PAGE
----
England international Rachel Yankey, formerly of Birmingham City Ladies FC, wears Arsenal strip at a Premier League Cup fixture, 15 Oct 06. Arsenal won 3–0. (Copyright © 2006 Jaskirt Dhaliwal. Used by permission.)
Birmingham, England| When Jaskirt Dhaliwal trained the lens of her Mamiya 7 II on players of Birmingham City Ladies FC, she told them not to smile. Instead, the players were asked to think about their lives in football and all that such a life entails.
One problem I’ve learnt being a photographer is that when you put a camera in front of someone their initial reaction is to smile, but this isn’t necessarily the best thing in every portrait. The message I wanted to communicate through my photographs wouldn’t have worked had they been giving cheesy smiles. I asked the players to think about what football meant to them so that passion would come across in the portraits, which hopefully it did.
A slideshow of Dhaliwal’s portraiture and grounds from grassroots football: “Faces and Spaces | Women’s Football in the West Midlands.”
Dhaliwal has made a somewhat counterintuitive choice in presenting the Birmingham City athletes in street clothes. The background is uniform, with nothing to help a viewer place the women among England’s top footballers. The anonymity is the point in that it raises telling contrast to the worship accorded images of the players’ male counterparts, the Premiership icons readily recognized in or out of uniform. Dhaliwal’s pictures of park and training grounds in the West Midlands relate to the portraiture in that they support the grassroots theme; on display, they are meant to contrast with her pictures of swaths of highly glossed, meticulously maintained seating within some of the foreboding temples of men’s football—another sign, Dhaliwal says, of commercial fruits that have yet to trickle down to the women’s level.
Of the portraits, Dhaliwal’s statement accompanying a winning entry to the UK’s Photo Imaging Council, an industry group, elaborates on the theme of identity: “There is a deception, in a sense, because these women look like your best friend, your average student, the woman you sit next to on the bus … and they have no airs and graces about them, but surprisingly they are all of these things, yet also England’s best footballers on the weekends.”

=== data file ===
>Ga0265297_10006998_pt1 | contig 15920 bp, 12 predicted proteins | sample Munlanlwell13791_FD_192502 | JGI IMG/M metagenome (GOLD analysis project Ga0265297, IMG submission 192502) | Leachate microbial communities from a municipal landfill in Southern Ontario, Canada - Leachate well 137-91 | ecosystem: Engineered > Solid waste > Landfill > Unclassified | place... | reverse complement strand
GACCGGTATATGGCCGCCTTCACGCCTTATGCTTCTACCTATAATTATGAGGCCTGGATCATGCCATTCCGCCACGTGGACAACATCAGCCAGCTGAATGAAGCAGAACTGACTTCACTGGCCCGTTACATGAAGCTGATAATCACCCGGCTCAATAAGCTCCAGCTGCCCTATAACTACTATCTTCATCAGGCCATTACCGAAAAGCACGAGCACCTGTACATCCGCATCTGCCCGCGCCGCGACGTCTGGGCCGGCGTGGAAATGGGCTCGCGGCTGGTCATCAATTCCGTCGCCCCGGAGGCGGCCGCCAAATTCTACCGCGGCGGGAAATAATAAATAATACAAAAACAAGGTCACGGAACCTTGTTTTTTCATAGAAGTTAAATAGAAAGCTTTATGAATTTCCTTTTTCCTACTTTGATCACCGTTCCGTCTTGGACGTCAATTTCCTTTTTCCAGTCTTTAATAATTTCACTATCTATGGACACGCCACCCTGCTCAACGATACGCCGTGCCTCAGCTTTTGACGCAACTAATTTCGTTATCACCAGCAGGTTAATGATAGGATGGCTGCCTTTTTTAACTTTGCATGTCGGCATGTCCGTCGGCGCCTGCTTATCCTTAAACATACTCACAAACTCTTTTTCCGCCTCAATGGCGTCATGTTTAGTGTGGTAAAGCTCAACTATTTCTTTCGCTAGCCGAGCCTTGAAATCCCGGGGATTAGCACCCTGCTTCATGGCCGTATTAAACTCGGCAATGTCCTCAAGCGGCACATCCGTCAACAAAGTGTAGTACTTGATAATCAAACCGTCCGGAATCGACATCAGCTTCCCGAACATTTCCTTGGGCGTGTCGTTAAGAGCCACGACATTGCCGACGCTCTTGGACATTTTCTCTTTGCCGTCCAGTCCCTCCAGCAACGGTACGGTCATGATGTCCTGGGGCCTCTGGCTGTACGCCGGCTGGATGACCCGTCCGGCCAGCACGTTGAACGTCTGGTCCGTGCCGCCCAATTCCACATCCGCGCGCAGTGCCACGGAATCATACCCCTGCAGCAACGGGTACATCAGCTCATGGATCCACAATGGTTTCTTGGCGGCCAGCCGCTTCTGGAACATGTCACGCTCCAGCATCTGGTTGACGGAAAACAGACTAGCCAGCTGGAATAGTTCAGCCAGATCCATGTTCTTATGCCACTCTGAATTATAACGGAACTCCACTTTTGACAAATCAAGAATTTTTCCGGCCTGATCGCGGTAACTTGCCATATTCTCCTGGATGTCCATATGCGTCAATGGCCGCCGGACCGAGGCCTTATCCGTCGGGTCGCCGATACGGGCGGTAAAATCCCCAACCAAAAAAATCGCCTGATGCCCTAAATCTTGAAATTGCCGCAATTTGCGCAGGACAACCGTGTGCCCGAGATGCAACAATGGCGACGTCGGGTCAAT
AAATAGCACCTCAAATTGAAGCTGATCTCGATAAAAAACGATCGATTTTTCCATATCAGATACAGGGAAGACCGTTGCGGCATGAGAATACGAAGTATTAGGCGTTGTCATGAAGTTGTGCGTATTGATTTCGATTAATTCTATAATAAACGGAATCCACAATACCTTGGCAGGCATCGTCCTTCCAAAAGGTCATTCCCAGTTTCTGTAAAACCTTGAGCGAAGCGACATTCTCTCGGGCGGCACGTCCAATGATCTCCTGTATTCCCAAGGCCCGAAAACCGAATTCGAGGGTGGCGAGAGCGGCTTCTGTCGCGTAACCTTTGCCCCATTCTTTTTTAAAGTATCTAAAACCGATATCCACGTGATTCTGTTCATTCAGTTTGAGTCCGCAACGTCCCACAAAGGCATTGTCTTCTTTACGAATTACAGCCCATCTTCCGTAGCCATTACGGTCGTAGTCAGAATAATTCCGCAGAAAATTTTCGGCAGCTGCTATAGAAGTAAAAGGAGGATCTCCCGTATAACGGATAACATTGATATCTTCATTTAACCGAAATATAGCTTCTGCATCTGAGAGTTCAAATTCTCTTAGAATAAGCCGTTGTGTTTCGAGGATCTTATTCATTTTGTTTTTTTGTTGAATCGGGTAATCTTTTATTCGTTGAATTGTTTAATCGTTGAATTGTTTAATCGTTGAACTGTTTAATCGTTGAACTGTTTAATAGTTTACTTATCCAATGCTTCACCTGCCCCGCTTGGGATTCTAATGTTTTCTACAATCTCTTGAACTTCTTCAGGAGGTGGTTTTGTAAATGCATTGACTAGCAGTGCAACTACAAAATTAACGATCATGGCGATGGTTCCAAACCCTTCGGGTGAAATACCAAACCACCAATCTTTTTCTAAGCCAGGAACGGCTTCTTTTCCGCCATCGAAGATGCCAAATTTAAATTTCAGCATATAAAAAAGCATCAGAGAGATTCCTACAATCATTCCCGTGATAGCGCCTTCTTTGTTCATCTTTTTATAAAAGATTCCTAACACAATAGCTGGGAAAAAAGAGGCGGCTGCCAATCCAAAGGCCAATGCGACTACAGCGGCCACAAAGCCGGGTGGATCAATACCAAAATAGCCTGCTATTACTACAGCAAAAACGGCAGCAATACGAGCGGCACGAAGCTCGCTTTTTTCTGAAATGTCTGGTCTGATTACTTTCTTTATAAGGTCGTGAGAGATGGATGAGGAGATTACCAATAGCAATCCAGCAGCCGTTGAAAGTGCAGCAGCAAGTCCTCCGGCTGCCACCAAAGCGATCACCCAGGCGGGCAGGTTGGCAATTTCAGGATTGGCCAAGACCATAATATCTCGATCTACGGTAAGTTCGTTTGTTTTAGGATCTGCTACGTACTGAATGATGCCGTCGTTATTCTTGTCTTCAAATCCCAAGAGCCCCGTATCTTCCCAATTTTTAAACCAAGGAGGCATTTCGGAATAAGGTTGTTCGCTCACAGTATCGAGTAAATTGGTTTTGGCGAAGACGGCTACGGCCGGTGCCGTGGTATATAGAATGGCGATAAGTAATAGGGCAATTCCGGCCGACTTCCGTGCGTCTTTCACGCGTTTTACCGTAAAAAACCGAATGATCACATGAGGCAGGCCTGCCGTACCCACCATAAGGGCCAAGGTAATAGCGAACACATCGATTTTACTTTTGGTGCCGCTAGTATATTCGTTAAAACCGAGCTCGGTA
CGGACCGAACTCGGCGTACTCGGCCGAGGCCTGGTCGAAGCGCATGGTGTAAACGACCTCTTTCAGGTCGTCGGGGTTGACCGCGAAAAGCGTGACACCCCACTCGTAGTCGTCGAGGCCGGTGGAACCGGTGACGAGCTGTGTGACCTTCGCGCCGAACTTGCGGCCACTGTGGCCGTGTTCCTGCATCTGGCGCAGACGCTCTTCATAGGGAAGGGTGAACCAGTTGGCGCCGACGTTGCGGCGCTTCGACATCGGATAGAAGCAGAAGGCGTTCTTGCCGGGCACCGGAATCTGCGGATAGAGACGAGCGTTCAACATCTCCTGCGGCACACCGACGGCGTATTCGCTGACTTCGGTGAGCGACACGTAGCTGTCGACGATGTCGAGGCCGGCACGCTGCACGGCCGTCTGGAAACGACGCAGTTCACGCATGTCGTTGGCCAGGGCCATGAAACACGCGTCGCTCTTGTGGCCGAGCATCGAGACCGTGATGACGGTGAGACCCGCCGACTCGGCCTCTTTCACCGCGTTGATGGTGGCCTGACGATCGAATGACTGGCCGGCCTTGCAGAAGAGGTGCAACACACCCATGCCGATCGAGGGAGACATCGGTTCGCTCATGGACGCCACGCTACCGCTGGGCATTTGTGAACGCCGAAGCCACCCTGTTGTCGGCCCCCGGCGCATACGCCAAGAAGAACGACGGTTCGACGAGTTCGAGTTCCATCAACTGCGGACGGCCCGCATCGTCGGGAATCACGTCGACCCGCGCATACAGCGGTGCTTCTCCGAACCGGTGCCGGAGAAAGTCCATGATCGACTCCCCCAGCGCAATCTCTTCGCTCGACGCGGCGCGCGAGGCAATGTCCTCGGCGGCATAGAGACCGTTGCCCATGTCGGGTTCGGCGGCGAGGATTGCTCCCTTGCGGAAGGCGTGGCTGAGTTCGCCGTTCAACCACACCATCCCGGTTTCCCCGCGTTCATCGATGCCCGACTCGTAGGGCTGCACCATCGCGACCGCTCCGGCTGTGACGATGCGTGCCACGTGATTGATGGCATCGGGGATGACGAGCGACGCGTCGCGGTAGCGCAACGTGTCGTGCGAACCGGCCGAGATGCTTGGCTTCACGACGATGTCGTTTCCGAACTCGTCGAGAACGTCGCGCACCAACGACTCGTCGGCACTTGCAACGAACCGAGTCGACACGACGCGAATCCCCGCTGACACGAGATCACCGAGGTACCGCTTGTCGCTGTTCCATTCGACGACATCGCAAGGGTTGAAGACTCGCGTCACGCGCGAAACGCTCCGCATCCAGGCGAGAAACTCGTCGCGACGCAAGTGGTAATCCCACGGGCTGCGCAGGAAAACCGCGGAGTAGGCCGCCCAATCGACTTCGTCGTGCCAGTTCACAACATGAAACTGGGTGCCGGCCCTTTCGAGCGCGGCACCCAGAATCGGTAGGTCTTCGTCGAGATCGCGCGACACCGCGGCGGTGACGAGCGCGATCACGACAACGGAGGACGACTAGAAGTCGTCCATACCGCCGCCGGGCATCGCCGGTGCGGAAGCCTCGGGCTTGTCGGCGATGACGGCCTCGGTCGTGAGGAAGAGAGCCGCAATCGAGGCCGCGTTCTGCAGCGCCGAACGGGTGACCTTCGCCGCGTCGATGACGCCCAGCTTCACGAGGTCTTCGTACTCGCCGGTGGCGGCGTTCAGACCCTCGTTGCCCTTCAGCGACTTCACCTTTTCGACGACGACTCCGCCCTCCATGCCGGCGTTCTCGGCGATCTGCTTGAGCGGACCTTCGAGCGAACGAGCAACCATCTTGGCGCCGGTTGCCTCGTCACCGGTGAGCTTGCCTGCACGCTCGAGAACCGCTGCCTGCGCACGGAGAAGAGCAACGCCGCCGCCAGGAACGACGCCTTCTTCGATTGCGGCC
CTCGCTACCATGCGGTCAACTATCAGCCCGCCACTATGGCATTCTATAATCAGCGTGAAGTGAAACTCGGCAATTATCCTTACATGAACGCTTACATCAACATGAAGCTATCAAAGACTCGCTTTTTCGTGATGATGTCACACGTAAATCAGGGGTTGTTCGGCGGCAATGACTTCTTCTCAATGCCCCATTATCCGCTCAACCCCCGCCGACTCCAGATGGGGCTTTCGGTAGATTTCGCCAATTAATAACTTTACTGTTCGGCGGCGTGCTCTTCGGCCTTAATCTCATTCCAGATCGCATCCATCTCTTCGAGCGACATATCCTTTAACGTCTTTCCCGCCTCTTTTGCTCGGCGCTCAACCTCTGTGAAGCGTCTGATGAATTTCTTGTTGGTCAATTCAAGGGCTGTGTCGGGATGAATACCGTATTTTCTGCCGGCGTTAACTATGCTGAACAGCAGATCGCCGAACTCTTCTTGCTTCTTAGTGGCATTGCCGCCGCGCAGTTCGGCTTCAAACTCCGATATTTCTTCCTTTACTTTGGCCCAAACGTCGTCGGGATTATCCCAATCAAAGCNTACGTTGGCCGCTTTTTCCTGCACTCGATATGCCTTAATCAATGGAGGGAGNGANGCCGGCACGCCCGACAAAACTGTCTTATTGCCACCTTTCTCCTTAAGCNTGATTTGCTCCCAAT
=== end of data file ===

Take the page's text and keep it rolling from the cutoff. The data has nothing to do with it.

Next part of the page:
Collections of photography of female athletes with which we are familiar—the primary example being Game Face: What Does a Female Athlete Look Like? (Random House, 2001), also a touring exhibition—feature, almost exclusively, the woman in the midst of athletic performance: the telling image Brandi Chastain‘s chiseled arms and torso as she celebrates the winning penalty kick at the 1999 Women’s World Cup. Game Face project director Jane Gottesman‘s mission, in part, was to demonstrate that the absence of women’s faces in sports pages and in glossies such as Sports Illustrated did not reflect reality, but editors’ circumscribed vision. (The magazine’s swimsuit issue, Gottesman writes, “was … the only issue each year when a woman was guaranteed to grace the cover of America’s premier sports magazine.”)
Seen within the more than 100-year history of women’s football in the United Kingdom, another novel aspect of Dhaliwal’s presentation is that she concentrates on her subjects as individuals. Pictures within Jean Williams‘s recent work, A Game for Rough Girls? A History of Women’s Football in Britain (Routledge, 2003), show the players of post–World War I vintage in standardized group photos. Williams picks out the common elements: “mobcaps, tunics and full-sleeved shirts” marking women as working class, with the women’s body shapes hidden to suggest “restraint and order” (84). Male trainers and female chaperones are prominent.
The women in Dhaliwal’s portraits must be identified in accompanying text, yet they stare down the lens, proudly, almost defiantly. In creating these images, Dhaliwal has contributed to the public memory of the women’s game, a notable deficiency when compared, Williams writes, to the profusion of memorials and stadia that commemorate male players in the UK. Starting in 1921, after the rise to prominence of munitions teams such as Dick, Kerr’s Ladies of Preston—and marking the beginning of the Football Association’s nearly 50-year ban on women using FA grounds—women’s football largely faded from public view. Williams writes:
In conversation, people frequently ask if women play for ninety minutes, on full-size pitches and so forth. The common-sense idea that women can’t play is evident in these, mostly innocent, enquiries. The assumption that the sport must be very different from the men’s game is also a factor. This sense of the unusual is reinforced by the human geography of Britain: male participation in football is so ubiquitous that we know about it and will probably have seen at least part of a game even if we don’t want to. To appreciate when, where and how women play, we have to take the time to find out. (69)